The spirit of the game
Posted: 17 Apr 2014 @ 12:03
John Saxbee learns that sport is a
A Brief Theology of Sport
SCM Press £19.99
Church Times Bookshop £18
I SPENT Ash Wednesday evening watching England play Denmark at
Wembley, and reassuring myself that this was indeed a legitimate
spiritual discipline. It is good to have that decision both
explained and vindicated theologically, even if, before I read this
book, it had never occurred to me that watching a football match
was "a chance for me to bounce up against my meaningful
Lincoln Harvey teaches Systematic Theology at St Mellitus
College, and so he is not disposed to compromise when it comes to
theological rigour and coherence. So, in spite of its brevity, and
the nature of the subject-matter, he does not talk down to his
readers or patronise them with simplistic pieties or platitudes. In
fact, on the contrary, he might be thought at times to be taking
his love of sport all too seriously - why can't he leave the day
job behind and just enjoy the game?!
Why? Because, as the first half of the book shows us, religion
in general, and Christianity in particular, has had a love-hate
relationship with sport, veering between outright hostility and
positive endorsement. These chapters take us on a lively and
illuminating romp through history from the ancient Greeks to more
recent manifestations of Muscular Christianity. The conclusion is
that, whether the Church has chosen to condemn or embrace it, sport
has remained universally popular because it is key to our
This provides a platform for the development of Harvey's
theological argument in the remaining chapters. His main focus is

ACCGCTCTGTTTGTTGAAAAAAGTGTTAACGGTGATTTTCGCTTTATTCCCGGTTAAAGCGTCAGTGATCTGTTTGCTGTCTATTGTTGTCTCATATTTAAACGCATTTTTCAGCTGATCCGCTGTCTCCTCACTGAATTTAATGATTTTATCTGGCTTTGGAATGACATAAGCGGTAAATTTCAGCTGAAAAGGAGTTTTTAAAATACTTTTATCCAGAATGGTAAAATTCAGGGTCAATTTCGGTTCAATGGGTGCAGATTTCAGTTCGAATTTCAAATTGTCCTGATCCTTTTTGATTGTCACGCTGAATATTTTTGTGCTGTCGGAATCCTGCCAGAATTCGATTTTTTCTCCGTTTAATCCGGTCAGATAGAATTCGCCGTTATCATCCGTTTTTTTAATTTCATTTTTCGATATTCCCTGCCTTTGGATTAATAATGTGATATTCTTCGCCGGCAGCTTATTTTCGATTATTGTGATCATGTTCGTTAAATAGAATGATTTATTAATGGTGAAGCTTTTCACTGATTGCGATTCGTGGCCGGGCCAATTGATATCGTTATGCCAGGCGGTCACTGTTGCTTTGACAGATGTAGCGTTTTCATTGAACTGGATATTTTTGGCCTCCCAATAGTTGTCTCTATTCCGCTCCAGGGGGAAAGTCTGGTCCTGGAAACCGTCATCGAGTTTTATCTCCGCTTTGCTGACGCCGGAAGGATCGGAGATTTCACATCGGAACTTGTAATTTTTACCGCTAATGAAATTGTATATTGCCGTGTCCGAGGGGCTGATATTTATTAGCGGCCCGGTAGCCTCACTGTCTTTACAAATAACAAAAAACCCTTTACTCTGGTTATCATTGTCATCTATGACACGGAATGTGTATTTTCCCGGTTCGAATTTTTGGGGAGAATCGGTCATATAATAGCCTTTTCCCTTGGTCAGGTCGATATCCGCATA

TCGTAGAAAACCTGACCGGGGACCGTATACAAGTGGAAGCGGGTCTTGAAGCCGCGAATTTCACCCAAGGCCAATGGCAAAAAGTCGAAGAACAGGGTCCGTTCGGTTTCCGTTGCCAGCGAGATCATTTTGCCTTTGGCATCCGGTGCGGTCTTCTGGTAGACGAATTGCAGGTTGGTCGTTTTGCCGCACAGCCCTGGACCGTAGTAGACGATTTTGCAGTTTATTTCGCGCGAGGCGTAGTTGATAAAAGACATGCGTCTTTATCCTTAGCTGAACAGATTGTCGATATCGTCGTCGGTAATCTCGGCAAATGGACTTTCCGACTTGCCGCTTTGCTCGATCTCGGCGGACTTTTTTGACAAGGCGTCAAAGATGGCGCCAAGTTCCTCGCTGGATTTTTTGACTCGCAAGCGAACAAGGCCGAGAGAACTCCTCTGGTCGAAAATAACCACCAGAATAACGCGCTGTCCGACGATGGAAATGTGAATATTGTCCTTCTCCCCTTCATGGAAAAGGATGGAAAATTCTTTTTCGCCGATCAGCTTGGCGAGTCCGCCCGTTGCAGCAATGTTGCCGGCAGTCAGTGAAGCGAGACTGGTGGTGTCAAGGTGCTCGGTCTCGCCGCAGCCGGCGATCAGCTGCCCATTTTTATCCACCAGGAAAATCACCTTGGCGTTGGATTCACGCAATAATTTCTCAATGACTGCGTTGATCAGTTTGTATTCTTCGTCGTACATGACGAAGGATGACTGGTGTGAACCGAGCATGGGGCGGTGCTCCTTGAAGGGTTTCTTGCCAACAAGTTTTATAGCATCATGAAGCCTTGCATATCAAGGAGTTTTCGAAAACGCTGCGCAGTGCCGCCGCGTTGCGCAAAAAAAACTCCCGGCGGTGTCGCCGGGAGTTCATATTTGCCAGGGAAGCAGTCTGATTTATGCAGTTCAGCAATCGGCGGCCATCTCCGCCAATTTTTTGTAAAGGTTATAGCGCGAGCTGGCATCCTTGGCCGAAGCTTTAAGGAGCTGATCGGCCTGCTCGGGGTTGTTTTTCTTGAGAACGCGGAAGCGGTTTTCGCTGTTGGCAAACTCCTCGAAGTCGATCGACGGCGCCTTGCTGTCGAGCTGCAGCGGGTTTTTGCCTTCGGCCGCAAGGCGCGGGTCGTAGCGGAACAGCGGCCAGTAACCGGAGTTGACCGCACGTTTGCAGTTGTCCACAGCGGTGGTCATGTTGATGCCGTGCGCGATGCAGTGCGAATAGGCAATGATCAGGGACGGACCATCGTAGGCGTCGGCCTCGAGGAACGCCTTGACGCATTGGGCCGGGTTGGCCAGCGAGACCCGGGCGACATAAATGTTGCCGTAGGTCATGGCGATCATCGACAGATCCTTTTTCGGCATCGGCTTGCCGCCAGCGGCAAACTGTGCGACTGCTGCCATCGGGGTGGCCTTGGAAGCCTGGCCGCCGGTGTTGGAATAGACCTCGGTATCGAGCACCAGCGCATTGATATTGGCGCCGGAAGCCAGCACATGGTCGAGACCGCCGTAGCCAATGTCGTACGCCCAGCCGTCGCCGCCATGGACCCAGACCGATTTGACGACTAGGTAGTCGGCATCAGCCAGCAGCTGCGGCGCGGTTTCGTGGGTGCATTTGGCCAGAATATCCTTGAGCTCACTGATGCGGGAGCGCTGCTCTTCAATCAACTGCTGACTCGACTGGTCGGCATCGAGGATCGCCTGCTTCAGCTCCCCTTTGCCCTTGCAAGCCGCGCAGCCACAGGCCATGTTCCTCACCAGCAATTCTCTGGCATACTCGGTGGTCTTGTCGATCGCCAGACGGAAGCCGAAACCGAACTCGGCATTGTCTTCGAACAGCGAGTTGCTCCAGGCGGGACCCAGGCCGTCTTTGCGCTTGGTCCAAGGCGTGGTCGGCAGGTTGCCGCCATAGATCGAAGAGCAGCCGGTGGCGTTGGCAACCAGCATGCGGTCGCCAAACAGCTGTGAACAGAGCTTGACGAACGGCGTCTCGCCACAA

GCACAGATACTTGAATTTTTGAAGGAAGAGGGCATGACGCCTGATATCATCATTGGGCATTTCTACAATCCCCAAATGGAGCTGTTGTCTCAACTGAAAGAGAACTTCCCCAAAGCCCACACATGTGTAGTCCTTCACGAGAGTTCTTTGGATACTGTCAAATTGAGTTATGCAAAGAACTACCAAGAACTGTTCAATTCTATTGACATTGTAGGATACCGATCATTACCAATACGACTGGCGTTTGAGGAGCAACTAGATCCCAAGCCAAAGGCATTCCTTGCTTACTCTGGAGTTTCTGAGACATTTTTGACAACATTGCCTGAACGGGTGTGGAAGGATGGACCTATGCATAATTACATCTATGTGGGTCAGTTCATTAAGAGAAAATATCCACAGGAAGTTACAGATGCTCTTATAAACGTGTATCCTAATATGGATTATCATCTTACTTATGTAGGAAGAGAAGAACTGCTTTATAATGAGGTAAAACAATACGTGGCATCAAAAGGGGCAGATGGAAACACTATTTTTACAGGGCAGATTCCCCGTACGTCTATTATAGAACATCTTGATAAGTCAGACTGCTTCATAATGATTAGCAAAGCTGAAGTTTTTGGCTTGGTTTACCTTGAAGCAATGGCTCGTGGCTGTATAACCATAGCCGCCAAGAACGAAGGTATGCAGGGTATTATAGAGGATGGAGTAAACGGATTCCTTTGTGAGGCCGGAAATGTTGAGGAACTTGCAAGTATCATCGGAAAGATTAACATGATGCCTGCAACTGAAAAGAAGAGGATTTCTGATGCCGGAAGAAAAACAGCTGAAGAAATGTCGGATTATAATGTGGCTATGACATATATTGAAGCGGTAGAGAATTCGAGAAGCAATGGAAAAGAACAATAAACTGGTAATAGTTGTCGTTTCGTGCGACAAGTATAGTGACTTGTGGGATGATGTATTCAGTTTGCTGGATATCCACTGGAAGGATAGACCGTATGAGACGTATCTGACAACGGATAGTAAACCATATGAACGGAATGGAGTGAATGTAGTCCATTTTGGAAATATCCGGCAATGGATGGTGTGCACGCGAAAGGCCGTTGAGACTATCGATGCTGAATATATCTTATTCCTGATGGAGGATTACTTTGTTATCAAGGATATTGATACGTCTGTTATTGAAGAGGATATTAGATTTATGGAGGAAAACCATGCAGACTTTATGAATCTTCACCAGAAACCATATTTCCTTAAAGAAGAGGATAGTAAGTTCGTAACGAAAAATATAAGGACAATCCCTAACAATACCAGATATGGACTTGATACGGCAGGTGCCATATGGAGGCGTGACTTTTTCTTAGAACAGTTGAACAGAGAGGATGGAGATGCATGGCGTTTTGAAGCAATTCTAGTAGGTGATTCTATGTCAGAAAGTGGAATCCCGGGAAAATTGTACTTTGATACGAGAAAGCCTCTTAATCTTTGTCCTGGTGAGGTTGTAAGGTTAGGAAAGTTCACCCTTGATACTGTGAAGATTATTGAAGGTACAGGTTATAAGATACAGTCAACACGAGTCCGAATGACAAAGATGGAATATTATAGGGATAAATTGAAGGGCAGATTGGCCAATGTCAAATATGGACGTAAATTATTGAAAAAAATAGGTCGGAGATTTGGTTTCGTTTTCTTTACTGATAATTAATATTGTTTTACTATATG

on the doctrine of creation and what this tells us about who God is
and who we are. He concludes that creation "is essentially
unnecessary yet meaningful". So is sport, which is why, when we
play, "we are living out our deepest identity as unnecessary but
Having established this analogical relationship between our
being "freely loved into existence in Jesus Christ" and our
engagement with unnecessary but meaningful play, Harvey develops a
theology of sport as "the liturgical celebration of contingency".
He is not saying that sport is akin to worship, because in worship
God "is committed to being present to His people", whereas, in
sport, God steps back, "evacuating the space created by the
liturgical action, enabling the creature to be somehow at a
distance in its own integrity".
This is heady stuff, but it is theology at its best when
interpreting fundamental human instincts and inclinations.
In the final chapters he applies his theological analysis to
such topical issues as professionalism, commercialism, idolatry,
and gender discrimination to show that sport, for all its positive
theological significance, is not immune to post-lapsarian
Whether Harvey is claiming more for coinherence between God's
act of creation and our sporting activity than any such analogy can
appropriately sustain is a moot point. But he claims only to be
igniting a debate, and in that respect he succeeds admirably.
His conclusion is characteristically passionate and provocative:
"All Christians should enjoy being unserious in some way or other.
Sport is a great way to do it. Christians should celebrate it.
Those who don't may need to repent." So it seems that Wembley on
Ash Wednesday was not such a bad call after all.
Dr Saxbee is a former Bishop of Lincoln.